Families / Caregivers / Communities Resources
Managing the Challenges of the Political Season: Bullying Prevention and Response
These manuals were created by the Iowa Bullying Prevention Council, with resources for everyone: Managing the Challenges of the Political Season: Administrators, Educators, Students, and Communities
Family Online Safety Institute (FOSI) provides fantastic resources for parents including tip sheets, tools and advice.
AbilityPath.org: Support for Parents of Children with Special Needs
About.com: Learning Disabilities
Anti-Defamation League (ADL) Bullying Strategies and Resources for Parents/Families
- Bullying Prevention and Intervention Strategies for Families (English or Spanish, PDF)
- What to Do If Your Child Exhibits Bullying Behaviors (English or Spanish, PDF)
- Internet Guidelines for Families (English or Spanish, PDF)
- Cyberbullying Warning Signs
- Confronting Hate Speech Online
- What Can I Do about Bullying Among Young Children? (PDF)
- Internet Guidelines for Families
- How Can I Use Books to Address Bullying? (PDF)
- Anti-Defamation League (ADL) Webinars
Bullying Fact Sheet from Centers for Disease Control
Bullying Prevention and Intervention Resources from the Gay Lesbian & Straight Education Network (GLSEN) for parents and families.
Center for Disease Control CDC- Resources for parents of LGBTQ Youth
CHADD- Children and Adults With Hyperactivity Disorder- Resources on Bullying
Connect Safely- Here you’ll find tips, safety advice, articles, news, analysis, video and other resources to promote safe, effective use of connected technology.
Facebook for Students- This online training series teaches students the ins and outs of Facebook®.
Facebook Safety– On this page you can learn about facebook safety tools and resources.
Facebook Safety Tools– We provide tools that help you stay safe while using Facebook. You’ll also find other safety resources here to help you whenever and however you use the internet.
Facebook Family Safety Center Hub – This contains information, tools and resources to help you stay safe online. It includes special sections for parents, teachers, teenagers and members of law enforcement.
Connect for Respect- National PTA National PTA’s initiative to encourage PTAs across the country to lead conversations in their school communities about bullying, how it is affecting their communities, and to develop solutions that they can implement collaboratively together.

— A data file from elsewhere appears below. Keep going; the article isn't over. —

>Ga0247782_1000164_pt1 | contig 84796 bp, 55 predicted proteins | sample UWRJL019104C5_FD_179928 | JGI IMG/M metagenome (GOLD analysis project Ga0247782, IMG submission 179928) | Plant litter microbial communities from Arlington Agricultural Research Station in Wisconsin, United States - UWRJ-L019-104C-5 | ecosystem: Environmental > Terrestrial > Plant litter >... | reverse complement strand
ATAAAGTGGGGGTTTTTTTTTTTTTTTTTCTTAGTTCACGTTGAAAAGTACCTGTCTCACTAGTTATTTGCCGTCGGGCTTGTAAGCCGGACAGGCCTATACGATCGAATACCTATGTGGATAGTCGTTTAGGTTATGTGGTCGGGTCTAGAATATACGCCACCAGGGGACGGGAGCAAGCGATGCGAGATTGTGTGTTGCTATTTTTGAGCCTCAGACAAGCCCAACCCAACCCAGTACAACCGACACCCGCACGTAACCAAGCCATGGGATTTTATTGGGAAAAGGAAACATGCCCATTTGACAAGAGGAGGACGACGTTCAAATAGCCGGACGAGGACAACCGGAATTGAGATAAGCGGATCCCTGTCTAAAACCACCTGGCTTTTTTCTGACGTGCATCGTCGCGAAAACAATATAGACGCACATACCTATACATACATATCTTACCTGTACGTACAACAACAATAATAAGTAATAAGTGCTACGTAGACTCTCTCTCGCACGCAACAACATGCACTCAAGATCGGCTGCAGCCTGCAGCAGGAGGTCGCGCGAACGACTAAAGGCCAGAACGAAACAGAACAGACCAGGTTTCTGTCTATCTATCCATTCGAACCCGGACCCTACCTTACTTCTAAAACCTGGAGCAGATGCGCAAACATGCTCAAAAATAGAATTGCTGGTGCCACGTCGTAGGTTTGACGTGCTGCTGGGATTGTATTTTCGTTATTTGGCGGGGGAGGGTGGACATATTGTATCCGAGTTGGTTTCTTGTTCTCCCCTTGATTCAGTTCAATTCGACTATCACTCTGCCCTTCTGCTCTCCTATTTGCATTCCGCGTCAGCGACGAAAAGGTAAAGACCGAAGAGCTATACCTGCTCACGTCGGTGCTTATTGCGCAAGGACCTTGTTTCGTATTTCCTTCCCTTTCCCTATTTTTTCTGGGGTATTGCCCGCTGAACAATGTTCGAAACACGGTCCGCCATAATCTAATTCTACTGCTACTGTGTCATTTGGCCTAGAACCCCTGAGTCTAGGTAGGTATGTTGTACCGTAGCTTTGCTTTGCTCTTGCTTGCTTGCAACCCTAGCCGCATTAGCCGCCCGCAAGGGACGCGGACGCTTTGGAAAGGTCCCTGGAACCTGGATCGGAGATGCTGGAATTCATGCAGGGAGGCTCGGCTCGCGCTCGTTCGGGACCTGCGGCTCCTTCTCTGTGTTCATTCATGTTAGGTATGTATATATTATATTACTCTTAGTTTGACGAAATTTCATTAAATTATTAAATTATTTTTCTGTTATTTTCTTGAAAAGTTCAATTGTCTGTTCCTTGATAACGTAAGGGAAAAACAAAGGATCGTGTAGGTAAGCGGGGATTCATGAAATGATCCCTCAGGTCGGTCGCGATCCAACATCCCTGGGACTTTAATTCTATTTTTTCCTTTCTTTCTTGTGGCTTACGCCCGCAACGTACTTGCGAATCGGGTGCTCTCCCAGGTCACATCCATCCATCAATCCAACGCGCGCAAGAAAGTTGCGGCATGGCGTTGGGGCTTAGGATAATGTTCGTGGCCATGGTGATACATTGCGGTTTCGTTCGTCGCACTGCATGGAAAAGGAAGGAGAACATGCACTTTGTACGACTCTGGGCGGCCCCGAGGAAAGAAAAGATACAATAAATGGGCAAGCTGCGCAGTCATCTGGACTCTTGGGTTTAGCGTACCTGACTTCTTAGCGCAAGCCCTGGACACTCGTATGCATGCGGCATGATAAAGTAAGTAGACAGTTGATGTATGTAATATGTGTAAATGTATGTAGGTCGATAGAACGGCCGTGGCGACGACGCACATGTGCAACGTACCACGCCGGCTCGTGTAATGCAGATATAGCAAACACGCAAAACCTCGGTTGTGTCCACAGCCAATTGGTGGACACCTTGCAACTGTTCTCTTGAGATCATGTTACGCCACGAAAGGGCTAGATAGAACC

Coping: Preventing School Bullying and Protecting Your Child: Learning about School Bullying Can Help Prevent It
Electronic Aggression Brief from the Center for Disease Control
Guides for Parents, Families and Communities Topics including: what to do if your child is being bullied, tips about texting, understanding cyberbullying and social networks, and when your child is bullying or is a target of bullying.
Massachusetts Aggression Reduction Center
NASP- National Association of School Psychologists- Resources for Families
National Parents and Teachers Association- Bullying: Connect for Respect
PACER Center–Champions for Children with Disabilities–Parents Helping Parents
Parents, Families and Friends of Lesbians and Gays
Parent Guide to Bullying – Scholastic Bullying is a main source of violence in school. Parents play a vital role in recognizing signs, supporting courage, and helping their child.
Stopbullying.gov-Community Bullying can be prevented, especially when the power of a community is brought together. Community-wide strategies can help identify and support children who are bullied, redirect the behavior of children who bully, and change the attitudes of adults and youth who tolerate bullying behaviors in peer groups, schools, and communities.
Stopbullying.gov – Parents Parents play a key role in preventing and responding to bullying. If you know or suspect that your child is involved in bullying, there are several resources that may help. Federal website for parents, students, communities in bullying prevention and intervention.
- Understanding the Roles of Business Professionals in Community-Wide Bullying Prevention Efforts (PDF)
- Understanding the Roles of Elected Officials in Community-Wide Bullying Prevention Efforts (PDF)
- Understanding the Roles of Faith Leaders in Community-Wide Bullying Prevention Efforts (PDF)
- Understanding the Roles of Health and Safety Professionals in Community-Wide Bullying Prevention Efforts (PDF)
- Understanding the Roles of Law Enforcement Officers in Community- Wide Bullying Prevention Efforts (PDF)
- Understanding the Roles of Mental Health Professionals in Community-Wide Bullying Prevention Efforts (PDF)
- Understanding the Roles of Recreation Leaders in Community- Wide Bullying Prevention Efforts (PDF)
- Understanding the Roles of School Administrators in Community-Wide Bullying Prevention Efforts (PDF)
- Understanding the Roles of Youth Professionals and Youth Mentors in Community-Wide Bullying Prevention Efforts (PDF)
- Understanding the Roles of Early Education and Child Care Providers in Community-Wide Bullying Prevention Efforts (PDF)
Public Broadcasting System- It’s My Life- Guides for Parents
Sesame Street for Parents Regarding Bullying
The Bully Project Parents play a vital role in supporting their kids, helping them be upstanders, and teaching and modeling empathy in the home and beyond. We’ve provided resources below to help you with these discussions and to empower you to stand up for your child effectively- when working with a school to resolve a bullying situation.